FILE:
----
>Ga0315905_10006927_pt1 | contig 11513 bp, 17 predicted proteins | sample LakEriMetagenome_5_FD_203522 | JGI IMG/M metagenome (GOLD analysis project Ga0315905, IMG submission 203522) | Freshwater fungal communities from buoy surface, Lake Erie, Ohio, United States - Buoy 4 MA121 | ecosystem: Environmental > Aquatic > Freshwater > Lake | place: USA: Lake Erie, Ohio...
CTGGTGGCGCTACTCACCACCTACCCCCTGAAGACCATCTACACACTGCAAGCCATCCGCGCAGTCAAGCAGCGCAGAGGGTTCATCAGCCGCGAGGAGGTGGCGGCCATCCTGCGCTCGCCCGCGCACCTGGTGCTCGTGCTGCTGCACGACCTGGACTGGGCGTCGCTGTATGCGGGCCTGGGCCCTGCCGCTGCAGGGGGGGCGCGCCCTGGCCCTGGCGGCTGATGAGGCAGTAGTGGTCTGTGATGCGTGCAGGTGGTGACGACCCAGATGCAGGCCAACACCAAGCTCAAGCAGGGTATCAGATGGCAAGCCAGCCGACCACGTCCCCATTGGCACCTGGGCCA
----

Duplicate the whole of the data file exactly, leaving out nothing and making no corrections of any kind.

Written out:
>Ga0315905_10006927_pt1 | contig 11513 bp, 17 predicted proteins | sample LakEriMetagenome_5_FD_203522 | JGI IMG/M metagenome (GOLD analysis project Ga0315905, IMG submission 203522) | Freshwater fungal communities from buoy surface, Lake Erie, Ohio, United States - Buoy 4 MA121 | ecosystem: Environmental > Aquatic > Freshwater > Lake | place: USA: Lake Erie, Ohio...
CTGGTGGCGCTACTCACCACCTACCCCCTGAAGACCATCTACACACTGCAAGCCATCCGCGCAGTCAAGCAGCGCAGAGGGTTCATCAGCCGCGAGGAGGTGGCGGCCATCCTGCGCTCGCCCGCGCACCTGGTGCTCGTGCTGCTGCACGACCTGGACTGGGCGTCGCTGTATGCGGGCCTGGGCCCTGCCGCTGCAGGGGGGGCGCGCCCTGGCCCTGGCGGCTGATGAGGCAGTAGTGGTCTGTGATGCGTGCAGGTGGTGACGACCCAGATGCAGGCCAACACCAAGCTCAAGCAGGGTATCAGATGGCAAGCCAGCCGACCACGTCCCCATTGGCACCTGGGCCA